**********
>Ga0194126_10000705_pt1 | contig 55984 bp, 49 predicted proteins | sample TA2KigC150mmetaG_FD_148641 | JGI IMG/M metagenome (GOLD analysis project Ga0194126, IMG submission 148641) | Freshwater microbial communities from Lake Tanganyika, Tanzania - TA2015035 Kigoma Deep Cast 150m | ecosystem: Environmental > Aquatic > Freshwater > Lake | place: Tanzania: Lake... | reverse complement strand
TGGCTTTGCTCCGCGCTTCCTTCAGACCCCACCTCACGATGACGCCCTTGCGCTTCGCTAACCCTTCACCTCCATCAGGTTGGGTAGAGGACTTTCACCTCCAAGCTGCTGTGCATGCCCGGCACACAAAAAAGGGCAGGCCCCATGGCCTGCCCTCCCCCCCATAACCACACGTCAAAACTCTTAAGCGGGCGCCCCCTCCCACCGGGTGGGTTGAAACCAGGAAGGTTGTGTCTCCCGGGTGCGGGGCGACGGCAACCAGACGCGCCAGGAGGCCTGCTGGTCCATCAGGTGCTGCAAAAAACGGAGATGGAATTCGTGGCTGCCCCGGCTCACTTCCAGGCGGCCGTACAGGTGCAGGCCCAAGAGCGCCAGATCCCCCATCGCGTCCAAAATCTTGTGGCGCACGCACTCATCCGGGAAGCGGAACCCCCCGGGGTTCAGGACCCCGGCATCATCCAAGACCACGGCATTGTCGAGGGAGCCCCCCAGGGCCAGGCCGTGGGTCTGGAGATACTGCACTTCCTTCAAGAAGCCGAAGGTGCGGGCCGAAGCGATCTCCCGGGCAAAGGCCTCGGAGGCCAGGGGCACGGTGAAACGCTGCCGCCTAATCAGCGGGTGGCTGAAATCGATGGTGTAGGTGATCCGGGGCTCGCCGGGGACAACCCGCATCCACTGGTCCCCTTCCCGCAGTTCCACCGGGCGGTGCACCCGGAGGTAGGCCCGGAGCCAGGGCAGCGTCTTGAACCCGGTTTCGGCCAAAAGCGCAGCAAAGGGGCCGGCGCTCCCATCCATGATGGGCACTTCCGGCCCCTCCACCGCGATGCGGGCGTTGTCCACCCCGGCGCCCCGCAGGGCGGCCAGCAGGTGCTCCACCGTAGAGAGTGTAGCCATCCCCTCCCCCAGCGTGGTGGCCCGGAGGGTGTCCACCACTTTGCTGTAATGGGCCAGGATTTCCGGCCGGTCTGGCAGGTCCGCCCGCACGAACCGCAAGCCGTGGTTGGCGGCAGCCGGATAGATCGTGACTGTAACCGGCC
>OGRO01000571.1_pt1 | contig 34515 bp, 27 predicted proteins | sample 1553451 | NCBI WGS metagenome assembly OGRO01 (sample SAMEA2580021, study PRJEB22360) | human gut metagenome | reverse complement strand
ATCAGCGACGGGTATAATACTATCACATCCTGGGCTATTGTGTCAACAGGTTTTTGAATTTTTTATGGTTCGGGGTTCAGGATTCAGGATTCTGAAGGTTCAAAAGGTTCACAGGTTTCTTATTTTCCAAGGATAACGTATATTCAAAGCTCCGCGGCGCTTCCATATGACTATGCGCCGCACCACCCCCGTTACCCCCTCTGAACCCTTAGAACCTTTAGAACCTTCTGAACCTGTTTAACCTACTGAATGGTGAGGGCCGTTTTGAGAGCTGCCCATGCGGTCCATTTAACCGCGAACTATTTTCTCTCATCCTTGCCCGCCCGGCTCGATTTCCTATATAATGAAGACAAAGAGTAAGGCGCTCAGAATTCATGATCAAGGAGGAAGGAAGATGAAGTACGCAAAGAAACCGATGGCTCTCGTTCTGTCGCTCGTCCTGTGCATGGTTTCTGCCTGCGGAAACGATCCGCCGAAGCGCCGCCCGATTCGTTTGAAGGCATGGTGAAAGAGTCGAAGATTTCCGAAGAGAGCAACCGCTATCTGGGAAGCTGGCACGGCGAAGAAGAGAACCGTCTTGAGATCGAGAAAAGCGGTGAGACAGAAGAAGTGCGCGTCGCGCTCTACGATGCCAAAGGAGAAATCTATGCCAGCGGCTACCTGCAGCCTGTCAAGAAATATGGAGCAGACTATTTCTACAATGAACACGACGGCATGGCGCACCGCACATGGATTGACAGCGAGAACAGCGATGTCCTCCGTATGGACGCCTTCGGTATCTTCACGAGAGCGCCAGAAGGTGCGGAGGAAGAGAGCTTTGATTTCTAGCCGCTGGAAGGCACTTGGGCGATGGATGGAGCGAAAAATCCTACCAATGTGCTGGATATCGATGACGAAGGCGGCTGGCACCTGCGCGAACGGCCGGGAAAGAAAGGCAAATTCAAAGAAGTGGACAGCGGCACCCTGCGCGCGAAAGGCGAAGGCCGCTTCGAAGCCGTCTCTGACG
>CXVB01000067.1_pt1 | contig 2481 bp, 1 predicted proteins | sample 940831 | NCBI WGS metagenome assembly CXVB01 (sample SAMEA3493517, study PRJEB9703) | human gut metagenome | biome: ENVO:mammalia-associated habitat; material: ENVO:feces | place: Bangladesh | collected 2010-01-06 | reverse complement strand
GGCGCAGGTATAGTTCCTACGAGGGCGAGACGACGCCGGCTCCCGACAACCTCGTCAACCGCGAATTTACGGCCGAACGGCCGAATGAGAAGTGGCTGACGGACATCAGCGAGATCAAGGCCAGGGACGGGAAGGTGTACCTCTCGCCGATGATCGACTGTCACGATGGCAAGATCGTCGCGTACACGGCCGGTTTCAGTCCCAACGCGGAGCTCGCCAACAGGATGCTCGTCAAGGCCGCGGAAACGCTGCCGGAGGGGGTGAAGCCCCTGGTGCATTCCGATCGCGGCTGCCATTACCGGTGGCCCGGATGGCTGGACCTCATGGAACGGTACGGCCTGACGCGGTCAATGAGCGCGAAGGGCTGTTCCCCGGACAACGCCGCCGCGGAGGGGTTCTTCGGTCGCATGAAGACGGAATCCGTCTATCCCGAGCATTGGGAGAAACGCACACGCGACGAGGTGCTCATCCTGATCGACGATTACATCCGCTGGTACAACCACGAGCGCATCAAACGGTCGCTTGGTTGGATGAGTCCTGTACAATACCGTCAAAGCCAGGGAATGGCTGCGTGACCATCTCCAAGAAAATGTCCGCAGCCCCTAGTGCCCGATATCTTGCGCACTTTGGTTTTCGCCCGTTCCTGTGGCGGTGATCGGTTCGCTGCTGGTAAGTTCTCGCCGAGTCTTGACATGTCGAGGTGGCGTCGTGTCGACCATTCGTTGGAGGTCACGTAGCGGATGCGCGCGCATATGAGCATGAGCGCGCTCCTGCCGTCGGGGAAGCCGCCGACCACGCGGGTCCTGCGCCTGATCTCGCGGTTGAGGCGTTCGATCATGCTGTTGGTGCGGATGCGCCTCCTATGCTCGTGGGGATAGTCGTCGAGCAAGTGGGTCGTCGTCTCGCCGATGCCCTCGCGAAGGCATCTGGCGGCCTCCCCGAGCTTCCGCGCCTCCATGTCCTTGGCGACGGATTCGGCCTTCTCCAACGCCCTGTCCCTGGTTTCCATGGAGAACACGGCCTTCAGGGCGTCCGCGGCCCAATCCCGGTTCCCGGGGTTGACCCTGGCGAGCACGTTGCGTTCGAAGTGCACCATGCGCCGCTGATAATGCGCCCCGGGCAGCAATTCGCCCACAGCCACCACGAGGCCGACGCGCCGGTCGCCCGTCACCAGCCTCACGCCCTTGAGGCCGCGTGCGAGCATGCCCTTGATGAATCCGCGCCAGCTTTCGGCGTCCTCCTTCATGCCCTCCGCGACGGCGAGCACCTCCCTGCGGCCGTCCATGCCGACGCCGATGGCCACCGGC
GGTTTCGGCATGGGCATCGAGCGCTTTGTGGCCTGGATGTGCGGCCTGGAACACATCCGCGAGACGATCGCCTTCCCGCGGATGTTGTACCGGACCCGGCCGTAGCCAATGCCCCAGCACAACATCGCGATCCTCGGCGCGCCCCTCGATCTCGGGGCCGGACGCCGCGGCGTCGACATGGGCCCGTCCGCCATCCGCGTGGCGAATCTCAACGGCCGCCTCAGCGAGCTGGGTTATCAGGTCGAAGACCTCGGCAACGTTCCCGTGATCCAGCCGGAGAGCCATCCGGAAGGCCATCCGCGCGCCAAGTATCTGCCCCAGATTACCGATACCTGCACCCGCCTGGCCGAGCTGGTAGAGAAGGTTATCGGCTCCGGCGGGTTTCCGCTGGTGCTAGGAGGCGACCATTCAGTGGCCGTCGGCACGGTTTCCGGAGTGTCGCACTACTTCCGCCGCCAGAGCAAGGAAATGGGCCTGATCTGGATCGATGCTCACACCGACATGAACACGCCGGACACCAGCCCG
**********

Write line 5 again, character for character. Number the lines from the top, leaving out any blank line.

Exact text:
>CXVB01000067.1_pt1 | contig 2481 bp, 1 predicted proteins | sample 940831 | NCBI WGS metagenome assembly CXVB01 (sample SAMEA3493517, study PRJEB9703) | human gut metagenome | biome: ENVO:mammalia-associated habitat; material: ENVO:feces | place: Bangladesh | collected 2010-01-06 | reverse complement strand